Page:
“You will see me at the Paralympics…” are not exactly the words the Australian soldiers expected to hear as they stretchered Curtis McGrath onto an emergency helicopter.
Twenty minutes earlier, McGrath, an Australian soldier deployed in Afghanistan, was on a routine clearance patrol when he stepped on an improvised explosive device (IED).
Lying on his back and surrounded by debris, McGrath somehow managed to lift himself on his elbows, but as he looked down he would immediately realise that the blast had taken away both his legs away from him. At 24, McGrath’s life had changed forever.
Growing up McGrath had always dreamed of playing competitive sport at an elite level. Perhaps it was that vision that transpired him to tell his fellow soldiers about his aspirations at the most horrific time.
Four years later, McGrath had fulfilled the promise he had made on the stretcher by winning the gold medal in the men’s KL2 canoe event at the 2016 Paralympics in Rio Janeiro.
But McGrath is not fully satisfied. He wants to conquer again in Tokyo.
“I’m excited that the VL2 event has been added, it has been something I have been doing since I started and it would be a thrill participating in both events. It will be nice to win two gold medals, but at the same time I will be content with two podium finishes,” he said.
McGrath is training harder than ever before but in between all the arduous workouts, there is the reality of trying to live a normal life. It has been eight years since the tragic accident and McGrath has learned to be independent, something he struggled with initially.
“Once I got released from hospital after by rehabilitation, it was frustrating getting a cab or relying on someone to drive you to a place. But luckily my sponsors helped me out and I was able to get a hand-operated car. That motivated me to continue my rehab which in turn led to me believing that I can be a competitive athlete.”
McGrath’s love for water sports along with his exposure to white-water rafting during his younger age prompted him to take up canoeing. It was the start of a remarkable four-year journey that required dedication, hard work, a powerful mind that eventually led to a Paralympics gold medal.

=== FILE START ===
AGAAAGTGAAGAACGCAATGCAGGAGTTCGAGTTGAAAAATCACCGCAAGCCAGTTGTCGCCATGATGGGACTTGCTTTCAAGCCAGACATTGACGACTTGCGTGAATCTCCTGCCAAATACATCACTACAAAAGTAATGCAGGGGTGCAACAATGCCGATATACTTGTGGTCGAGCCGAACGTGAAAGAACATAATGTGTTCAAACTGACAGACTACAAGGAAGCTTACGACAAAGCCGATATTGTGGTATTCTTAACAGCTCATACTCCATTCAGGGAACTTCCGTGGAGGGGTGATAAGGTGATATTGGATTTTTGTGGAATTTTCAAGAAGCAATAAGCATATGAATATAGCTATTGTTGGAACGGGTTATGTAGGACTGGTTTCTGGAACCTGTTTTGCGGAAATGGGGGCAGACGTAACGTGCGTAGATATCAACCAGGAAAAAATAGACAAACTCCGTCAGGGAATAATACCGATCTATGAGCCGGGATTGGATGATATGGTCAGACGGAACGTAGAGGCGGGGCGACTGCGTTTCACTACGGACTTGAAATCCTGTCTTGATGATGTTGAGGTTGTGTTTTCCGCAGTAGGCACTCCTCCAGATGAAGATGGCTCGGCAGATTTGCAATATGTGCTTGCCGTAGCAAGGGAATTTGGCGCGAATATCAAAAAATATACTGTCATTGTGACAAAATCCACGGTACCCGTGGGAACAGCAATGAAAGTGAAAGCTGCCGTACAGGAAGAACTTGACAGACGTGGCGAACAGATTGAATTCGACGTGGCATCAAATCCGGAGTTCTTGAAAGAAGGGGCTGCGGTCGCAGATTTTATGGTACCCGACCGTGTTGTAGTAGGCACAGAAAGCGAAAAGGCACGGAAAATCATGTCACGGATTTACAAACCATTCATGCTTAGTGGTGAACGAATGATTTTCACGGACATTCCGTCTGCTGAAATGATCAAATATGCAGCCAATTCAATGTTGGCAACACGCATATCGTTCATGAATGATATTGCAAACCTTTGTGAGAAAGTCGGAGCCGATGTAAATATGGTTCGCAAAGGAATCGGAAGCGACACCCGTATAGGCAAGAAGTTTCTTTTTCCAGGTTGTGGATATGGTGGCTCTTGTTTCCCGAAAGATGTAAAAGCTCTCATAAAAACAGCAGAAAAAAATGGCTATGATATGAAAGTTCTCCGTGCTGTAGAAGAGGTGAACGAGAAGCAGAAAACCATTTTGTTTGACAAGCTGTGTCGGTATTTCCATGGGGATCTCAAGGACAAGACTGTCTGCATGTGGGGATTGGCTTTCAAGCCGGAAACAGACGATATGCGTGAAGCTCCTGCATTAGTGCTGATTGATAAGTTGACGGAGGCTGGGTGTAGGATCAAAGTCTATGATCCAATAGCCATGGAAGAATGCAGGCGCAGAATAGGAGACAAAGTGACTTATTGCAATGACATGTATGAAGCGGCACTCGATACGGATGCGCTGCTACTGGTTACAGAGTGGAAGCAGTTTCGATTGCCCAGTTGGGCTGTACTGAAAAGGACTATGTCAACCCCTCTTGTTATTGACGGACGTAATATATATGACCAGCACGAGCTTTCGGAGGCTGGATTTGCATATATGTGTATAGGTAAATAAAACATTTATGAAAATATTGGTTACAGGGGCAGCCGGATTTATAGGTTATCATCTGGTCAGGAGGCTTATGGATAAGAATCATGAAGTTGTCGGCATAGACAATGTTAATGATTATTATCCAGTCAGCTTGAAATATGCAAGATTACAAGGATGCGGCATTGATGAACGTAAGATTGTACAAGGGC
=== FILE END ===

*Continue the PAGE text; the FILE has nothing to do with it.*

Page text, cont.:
After such an emotional ride one would expect the gold medal from Rio to be sitting pretty in a cabinet at McGrath’s home on the Gold Coast, but that is far the truth.
“I’ve donated it to the Australian war memorial. The medal was just collecting dust and I wasn’t giving it justice. A lot of people ask me about it and I say you can see it at the Memorial. It was a way for everyone to see it and hear about my story and I’m grateful that everyone can see it.”
McGrath’s tale is about heroism, bravery, and perseverance. Over the past few years, McGrath has had the opportunity to interact and share his story with sporting icons and even members of the Royal family.
“I’ve met Prince Harry a couple of times and I’m probably the only guy to greet him as a bro,” recalls McGrath with a laugh.
For now, however, McGrath has his eyes fixed on Tokyo 2020. He knows the competition will be tougher, but he has had the luxury of visiting the race track in September 2019.
“It is slightly different to Rio, in the sense, the course is in a slightly remote location and it can get tricky if the wind picks up,” informs McGrath.
So what is McGrath’s motto to claiming back to back gold? “My strength is definitely in my finish. I often come from behind and as much as it stresses people out, I know where my strengths are and it’s important I run my own race and not get caught up with other people’s races. If I can do that, then hopefully I can be on the podium again,” asserts McGrath.
By Gaurav Joshi for the International Paralympic Committee